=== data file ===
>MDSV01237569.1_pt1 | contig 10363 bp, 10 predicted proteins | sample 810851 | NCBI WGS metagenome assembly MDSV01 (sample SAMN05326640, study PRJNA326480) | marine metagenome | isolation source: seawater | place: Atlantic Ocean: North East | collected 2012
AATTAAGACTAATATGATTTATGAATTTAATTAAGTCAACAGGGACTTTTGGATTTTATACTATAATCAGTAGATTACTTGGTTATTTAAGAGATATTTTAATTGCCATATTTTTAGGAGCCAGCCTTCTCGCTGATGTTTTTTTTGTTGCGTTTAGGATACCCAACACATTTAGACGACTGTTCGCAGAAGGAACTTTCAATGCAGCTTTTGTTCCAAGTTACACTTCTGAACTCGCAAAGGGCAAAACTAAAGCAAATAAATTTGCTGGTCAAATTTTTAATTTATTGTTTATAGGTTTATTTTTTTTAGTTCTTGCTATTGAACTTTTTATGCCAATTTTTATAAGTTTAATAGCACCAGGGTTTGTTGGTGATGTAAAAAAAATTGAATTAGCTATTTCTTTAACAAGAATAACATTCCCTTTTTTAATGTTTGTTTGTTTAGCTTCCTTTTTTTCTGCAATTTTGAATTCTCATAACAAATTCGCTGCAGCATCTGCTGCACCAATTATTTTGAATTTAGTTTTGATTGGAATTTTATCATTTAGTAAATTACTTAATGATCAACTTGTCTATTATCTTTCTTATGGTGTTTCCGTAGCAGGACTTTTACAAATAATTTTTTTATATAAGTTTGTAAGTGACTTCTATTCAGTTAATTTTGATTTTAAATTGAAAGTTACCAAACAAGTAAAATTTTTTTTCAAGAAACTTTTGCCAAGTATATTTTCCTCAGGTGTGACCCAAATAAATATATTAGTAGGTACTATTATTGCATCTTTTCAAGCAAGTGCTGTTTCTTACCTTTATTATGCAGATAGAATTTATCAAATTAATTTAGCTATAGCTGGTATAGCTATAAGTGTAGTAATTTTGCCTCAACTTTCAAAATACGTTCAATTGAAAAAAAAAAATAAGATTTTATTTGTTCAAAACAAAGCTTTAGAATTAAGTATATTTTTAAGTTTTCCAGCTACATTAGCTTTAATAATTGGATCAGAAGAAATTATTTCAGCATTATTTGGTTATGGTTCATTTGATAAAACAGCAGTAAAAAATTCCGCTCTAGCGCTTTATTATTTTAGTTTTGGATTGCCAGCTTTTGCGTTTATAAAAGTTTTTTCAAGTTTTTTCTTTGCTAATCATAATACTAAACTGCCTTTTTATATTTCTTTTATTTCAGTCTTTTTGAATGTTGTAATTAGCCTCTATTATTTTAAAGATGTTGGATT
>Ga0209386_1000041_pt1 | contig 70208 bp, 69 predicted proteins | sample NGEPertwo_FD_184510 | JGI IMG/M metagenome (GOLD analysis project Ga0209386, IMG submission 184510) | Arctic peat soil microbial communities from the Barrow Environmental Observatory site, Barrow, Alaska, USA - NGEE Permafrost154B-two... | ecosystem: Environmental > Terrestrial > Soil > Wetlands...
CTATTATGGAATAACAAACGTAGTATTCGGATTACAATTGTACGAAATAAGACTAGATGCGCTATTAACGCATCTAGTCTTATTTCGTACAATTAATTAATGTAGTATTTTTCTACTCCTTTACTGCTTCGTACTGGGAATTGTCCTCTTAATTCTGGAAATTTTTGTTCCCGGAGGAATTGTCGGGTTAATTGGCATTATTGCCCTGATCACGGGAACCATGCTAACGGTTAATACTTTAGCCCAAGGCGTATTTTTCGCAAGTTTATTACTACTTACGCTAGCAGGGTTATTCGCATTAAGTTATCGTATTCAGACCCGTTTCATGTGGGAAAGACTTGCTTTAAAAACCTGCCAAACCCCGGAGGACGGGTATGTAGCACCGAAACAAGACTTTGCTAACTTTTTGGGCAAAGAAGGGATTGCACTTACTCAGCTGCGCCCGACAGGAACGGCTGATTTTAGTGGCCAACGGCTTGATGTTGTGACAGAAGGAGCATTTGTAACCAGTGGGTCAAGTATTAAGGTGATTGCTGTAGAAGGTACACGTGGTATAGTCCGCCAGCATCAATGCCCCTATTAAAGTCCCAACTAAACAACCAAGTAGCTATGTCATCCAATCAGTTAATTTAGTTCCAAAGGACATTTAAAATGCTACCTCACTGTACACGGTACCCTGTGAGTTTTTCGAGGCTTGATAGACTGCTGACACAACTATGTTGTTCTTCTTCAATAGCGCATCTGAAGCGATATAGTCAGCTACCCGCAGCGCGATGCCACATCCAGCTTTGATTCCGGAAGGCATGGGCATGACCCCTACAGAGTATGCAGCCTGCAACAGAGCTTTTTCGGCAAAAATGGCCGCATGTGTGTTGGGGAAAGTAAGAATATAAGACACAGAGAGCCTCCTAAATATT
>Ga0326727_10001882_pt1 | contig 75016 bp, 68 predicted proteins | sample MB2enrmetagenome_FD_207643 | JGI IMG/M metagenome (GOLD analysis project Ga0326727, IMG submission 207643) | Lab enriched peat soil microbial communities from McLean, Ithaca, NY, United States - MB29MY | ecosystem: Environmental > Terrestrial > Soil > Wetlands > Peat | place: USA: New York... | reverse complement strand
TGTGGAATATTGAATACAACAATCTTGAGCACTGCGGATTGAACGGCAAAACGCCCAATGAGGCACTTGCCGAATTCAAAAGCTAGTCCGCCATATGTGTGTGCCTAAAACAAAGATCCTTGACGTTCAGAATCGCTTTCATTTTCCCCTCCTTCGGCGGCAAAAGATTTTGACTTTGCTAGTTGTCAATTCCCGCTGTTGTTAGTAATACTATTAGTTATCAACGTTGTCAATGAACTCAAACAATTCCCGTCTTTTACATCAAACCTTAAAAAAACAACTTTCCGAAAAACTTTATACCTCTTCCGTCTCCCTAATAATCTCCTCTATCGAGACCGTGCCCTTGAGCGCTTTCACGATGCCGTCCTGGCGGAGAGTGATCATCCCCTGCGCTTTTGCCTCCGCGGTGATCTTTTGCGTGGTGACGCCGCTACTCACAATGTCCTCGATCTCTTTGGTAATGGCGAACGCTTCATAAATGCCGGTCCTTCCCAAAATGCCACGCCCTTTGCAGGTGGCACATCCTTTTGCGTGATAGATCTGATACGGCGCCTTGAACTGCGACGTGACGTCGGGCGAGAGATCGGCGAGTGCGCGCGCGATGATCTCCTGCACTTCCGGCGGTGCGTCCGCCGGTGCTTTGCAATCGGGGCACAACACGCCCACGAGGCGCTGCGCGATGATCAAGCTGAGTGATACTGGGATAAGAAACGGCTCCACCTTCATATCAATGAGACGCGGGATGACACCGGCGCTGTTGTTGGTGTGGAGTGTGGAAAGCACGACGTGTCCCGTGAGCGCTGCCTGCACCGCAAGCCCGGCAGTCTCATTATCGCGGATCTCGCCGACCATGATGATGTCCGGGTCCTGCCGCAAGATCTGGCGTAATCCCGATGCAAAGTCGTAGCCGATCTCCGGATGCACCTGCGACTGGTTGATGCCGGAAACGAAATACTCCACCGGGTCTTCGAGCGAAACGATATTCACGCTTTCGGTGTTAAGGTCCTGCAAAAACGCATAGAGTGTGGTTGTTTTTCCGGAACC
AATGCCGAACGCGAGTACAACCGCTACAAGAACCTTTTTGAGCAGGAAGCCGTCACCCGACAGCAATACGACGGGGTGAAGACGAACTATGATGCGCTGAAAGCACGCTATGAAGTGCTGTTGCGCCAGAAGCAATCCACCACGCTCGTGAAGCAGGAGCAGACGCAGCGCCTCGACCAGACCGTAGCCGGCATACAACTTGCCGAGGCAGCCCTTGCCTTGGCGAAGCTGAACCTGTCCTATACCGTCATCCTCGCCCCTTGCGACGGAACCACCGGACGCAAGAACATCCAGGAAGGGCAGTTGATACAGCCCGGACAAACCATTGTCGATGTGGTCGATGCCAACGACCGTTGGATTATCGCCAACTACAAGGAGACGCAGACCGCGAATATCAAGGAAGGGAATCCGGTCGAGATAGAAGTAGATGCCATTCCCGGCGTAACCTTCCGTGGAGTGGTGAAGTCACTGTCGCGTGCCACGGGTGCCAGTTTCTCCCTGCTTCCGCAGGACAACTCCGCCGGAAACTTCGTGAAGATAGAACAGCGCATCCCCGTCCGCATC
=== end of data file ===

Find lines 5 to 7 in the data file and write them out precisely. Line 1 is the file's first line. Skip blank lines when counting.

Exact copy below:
>Ga0326727_10001882_pt1 | contig 75016 bp, 68 predicted proteins | sample MB2enrmetagenome_FD_207643 | JGI IMG/M metagenome (GOLD analysis project Ga0326727, IMG submission 207643) | Lab enriched peat soil microbial communities from McLean, Ithaca, NY, United States - MB29MY | ecosystem: Environmental > Terrestrial > Soil > Wetlands > Peat | place: USA: New York... | reverse complement strand
TGTGGAATATTGAATACAACAATCTTGAGCACTGCGGATTGAACGGCAAAACGCCCAATGAGGCACTTGCCGAATTCAAAAGCTAGTCCGCCATATGTGTGTGCCTAAAACAAAGATCCTTGACGTTCAGAATCGCTTTCATTTTCCCCTCCTTCGGCGGCAAAAGATTTTGACTTTGCTAGTTGTCAATTCCCGCTGTTGTTAGTAATACTATTAGTTATCAACGTTGTCAATGAACTCAAACAATTCCCGTCTTTTACATCAAACCTTAAAAAAACAACTTTCCGAAAAACTTTATACCTCTTCCGTCTCCCTAATAATCTCCTCTATCGAGACCGTGCCCTTGAGCGCTTTCACGATGCCGTCCTGGCGGAGAGTGATCATCCCCTGCGCTTTTGCCTCCGCGGTGATCTTTTGCGTGGTGACGCCGCTACTCACAATGTCCTCGATCTCTTTGGTAATGGCGAACGCTTCATAAATGCCGGTCCTTCCCAAAATGCCACGCCCTTTGCAGGTGGCACATCCTTTTGCGTGATAGATCTGATACGGCGCCTTGAACTGCGACGTGACGTCGGGCGAGAGATCGGCGAGTGCGCGCGCGATGATCTCCTGCACTTCCGGCGGTGCGTCCGCCGGTGCTTTGCAATCGGGGCACAACACGCCCACGAGGCGCTGCGCGATGATCAAGCTGAGTGATACTGGGATAAGAAACGGCTCCACCTTCATATCAATGAGACGCGGGATGACACCGGCGCTGTTGTTGGTGTGGAGTGTGGAAAGCACGACGTGTCCCGTGAGCGCTGCCTGCACCGCAAGCCCGGCAGTCTCATTATCGCGGATCTCGCCGACCATGATGATGTCCGGGTCCTGCCGCAAGATCTGGCGTAATCCCGATGCAAAGTCGTAGCCGATCTCCGGATGCACCTGCGACTGGTTGATGCCGGAAACGAAATACTCCACCGGGTCTTCGAGCGAAACGATATTCACGCTTTCGGTGTTAAGGTCCTGCAAAAACGCATAGAGTGTGGTTGTTTTTCCGGAACC
AATGCCGAACGCGAGTACAACCGCTACAAGAACCTTTTTGAGCAGGAAGCCGTCACCCGACAGCAATACGACGGGGTGAAGACGAACTATGATGCGCTGAAAGCACGCTATGAAGTGCTGTTGCGCCAGAAGCAATCCACCACGCTCGTGAAGCAGGAGCAGACGCAGCGCCTCGACCAGACCGTAGCCGGCATACAACTTGCCGAGGCAGCCCTTGCCTTGGCGAAGCTGAACCTGTCCTATACCGTCATCCTCGCCCCTTGCGACGGAACCACCGGACGCAAGAACATCCAGGAAGGGCAGTTGATACAGCCCGGACAAACCATTGTCGATGTGGTCGATGCCAACGACCGTTGGATTATCGCCAACTACAAGGAGACGCAGACCGCGAATATCAAGGAAGGGAATCCGGTCGAGATAGAAGTAGATGCCATTCCCGGCGTAACCTTCCGTGGAGTGGTGAAGTCACTGTCGCGTGCCACGGGTGCCAGTTTCTCCCTGCTTCCGCAGGACAACTCCGCCGGAAACTTCGTGAAGATAGAACAGCGCATCCCCGTCCGCATC